April 2001

Why Short-Term Convertible
Mortgages are Generally Best

© Talbot Stevens

Everyone with a mortgage has to make decisions that can produce big differences in their total mortgage costs.

The biggest factor in how much your total interest costs are is how quickly you pay back the loan. By choosing weekly or bi-weekly payments, a 25-year mortgage is paid off in 20 years, assuming 8% interest. Paying monthly with a 20-year payback period produces the same savings of over $30,000 in interest on a $100,000 mortgage.

Another decision to make is the length of the mortgage term. This defines how long the contract with your lender is in force before the mortgage is open to be paid off, renewed, or transferred to a new lender offering a better deal.

The mortgage market is very competitive, and offers borrowers an overwhelming number of options to choose from. Closed mortgages are locked in for terms of one to ten years or more. Open mortgages can be repaid at any time, and usually have 6- or 12-month terms. Six-month convertible mortgages give you the flexibility of an open mortgage (see below), but for about 0.5% less than the rates charged on open mortgages.

Historically, the interest rates on shorter terms have averaged almost 1% lower than longer terms of 5 years or more. A 0.75% difference can save $15,000 in interest per $100,000 borrowed over 25 years.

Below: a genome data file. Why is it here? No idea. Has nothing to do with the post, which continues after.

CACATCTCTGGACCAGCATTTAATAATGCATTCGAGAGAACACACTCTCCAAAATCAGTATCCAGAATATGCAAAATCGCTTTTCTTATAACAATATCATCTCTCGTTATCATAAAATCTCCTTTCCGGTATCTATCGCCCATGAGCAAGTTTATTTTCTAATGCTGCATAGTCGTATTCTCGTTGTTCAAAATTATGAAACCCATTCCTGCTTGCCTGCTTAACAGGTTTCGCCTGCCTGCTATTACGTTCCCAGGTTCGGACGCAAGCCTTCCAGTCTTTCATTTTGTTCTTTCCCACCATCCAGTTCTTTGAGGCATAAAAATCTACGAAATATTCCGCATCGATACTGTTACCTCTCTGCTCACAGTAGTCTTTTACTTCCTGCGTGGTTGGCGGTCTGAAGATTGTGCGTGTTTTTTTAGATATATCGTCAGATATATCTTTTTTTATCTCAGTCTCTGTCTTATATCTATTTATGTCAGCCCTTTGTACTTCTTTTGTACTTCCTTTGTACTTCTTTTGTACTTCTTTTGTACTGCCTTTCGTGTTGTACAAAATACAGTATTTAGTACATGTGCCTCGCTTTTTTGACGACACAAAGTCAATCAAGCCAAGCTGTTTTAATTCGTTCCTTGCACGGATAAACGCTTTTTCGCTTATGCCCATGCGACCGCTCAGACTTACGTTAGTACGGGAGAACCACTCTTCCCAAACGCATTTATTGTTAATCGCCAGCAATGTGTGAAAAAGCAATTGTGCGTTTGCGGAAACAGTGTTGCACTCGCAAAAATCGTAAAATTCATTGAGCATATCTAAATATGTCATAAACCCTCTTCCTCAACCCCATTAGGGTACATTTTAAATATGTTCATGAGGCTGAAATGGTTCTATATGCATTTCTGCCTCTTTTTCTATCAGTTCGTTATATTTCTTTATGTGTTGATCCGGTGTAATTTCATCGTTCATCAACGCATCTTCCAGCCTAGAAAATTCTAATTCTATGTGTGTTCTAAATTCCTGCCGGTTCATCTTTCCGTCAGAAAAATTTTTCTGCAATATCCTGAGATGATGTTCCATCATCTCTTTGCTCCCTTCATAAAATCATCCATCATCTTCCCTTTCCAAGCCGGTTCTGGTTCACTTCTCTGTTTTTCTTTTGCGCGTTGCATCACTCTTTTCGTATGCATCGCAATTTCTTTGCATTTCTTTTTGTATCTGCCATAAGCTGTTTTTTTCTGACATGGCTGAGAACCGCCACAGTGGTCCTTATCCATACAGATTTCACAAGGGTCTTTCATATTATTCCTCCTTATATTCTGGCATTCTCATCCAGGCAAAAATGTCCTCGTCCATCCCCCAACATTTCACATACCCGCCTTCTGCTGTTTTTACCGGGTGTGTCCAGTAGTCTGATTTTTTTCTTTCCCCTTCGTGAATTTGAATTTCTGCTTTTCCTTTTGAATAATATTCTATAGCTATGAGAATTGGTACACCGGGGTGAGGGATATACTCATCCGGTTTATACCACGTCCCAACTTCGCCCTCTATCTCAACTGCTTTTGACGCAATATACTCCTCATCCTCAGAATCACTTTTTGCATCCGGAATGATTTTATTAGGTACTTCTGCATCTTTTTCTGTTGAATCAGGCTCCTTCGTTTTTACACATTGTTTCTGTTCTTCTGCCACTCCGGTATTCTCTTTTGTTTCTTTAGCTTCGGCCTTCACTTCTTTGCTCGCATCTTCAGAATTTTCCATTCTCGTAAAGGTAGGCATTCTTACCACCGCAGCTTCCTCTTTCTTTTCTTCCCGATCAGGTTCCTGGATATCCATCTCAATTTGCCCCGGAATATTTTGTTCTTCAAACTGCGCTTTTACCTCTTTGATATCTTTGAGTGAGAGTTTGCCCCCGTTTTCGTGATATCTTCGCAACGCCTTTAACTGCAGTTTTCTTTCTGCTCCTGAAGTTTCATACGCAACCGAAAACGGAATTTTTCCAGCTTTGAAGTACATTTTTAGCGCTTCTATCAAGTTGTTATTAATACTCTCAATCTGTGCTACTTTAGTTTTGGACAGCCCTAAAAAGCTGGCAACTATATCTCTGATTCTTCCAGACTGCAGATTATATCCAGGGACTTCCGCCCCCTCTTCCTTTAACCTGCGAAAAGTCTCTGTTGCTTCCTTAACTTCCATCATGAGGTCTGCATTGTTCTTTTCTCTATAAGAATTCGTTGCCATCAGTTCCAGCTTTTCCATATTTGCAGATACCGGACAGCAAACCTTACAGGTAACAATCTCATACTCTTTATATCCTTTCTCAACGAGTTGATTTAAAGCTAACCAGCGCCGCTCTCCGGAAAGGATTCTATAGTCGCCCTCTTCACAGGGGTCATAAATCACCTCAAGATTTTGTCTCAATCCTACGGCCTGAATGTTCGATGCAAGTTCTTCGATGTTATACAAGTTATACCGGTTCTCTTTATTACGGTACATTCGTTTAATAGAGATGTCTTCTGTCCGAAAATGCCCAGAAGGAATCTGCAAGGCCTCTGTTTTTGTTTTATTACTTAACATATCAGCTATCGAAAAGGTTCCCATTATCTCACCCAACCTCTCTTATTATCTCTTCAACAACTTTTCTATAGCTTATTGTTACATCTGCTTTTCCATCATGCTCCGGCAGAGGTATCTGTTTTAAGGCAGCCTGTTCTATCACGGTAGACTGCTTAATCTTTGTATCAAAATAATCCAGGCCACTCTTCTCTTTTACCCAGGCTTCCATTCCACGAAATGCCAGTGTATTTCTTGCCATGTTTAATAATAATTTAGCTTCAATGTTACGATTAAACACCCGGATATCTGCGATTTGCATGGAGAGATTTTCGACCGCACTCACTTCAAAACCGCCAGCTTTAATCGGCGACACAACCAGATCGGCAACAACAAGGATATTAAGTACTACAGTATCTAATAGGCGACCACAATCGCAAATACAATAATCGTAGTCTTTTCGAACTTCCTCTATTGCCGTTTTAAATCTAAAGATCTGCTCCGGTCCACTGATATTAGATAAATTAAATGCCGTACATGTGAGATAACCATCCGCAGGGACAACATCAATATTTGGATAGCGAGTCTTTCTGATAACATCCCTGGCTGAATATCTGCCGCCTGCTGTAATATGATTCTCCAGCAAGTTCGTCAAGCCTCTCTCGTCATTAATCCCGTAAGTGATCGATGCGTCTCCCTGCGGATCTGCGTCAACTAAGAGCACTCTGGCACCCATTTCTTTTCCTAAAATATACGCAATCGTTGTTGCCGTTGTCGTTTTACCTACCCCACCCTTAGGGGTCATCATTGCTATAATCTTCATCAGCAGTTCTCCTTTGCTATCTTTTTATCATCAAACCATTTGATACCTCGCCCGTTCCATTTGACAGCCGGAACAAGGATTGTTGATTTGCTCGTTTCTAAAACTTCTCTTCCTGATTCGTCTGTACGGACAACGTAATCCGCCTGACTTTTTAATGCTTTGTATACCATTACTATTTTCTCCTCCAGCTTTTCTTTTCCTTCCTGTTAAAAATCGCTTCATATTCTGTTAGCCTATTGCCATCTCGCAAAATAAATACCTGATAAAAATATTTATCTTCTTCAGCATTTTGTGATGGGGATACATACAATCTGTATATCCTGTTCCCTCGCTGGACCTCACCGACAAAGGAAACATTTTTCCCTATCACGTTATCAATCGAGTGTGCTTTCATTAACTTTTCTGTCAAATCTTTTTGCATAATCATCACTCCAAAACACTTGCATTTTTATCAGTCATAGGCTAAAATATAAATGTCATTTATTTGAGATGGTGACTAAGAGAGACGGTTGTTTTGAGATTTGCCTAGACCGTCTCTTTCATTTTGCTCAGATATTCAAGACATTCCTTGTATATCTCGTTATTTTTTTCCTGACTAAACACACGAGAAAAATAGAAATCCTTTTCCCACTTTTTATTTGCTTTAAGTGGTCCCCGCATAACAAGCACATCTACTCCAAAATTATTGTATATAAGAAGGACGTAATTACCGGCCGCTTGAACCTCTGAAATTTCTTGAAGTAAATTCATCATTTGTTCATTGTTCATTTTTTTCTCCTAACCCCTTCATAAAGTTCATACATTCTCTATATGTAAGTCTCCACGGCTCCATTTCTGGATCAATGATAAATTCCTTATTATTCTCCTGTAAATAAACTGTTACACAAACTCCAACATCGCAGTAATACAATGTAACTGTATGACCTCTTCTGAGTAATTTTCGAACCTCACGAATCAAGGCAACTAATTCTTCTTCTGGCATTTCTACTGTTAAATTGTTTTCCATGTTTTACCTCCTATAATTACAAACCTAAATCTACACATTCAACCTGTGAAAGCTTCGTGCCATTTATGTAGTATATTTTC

An additional benefit of a convertible mortgage is the flexibility to convert at any time of the year and save even more.

If, for example, you inherit some money or your stock market savvy produces a big windfall, you might want to pay off your mortgage completely. With a 6-month convertible mortgage, your renewal is less than 6 months away, when you could pay the mortgage out. If you didn't want to wait, you could convert to an open mortgage and pay it off immediately without penalty.

The flexibility of a convertible mortgage also allows you to benefit when rates change in either direction.

It is interesting how you can benefit even when rates rise. If you have a good relationship with your lender, as soon as you hear that mortgage rates have gone up, you could call your lender and ask them to convert to a new term today based on yesterday's lower rate.

If mortgage rates drop, even by 0.25%, with a 5-minute phone call you could instruct your lender to "convert" to a new convertible mortgage with the lower rate. There is no limit to the number of times you can do this. Here, the flexibility allows you to immediately benefit from the lower rates instead of months or years later. This is obviously more important when the economy is slowing and interest rates are expected to fall.

If you don't need the security of locking in your payments, the often-lower rate and flexibility of a convertible mortgage can make it the best choice for borrowers.

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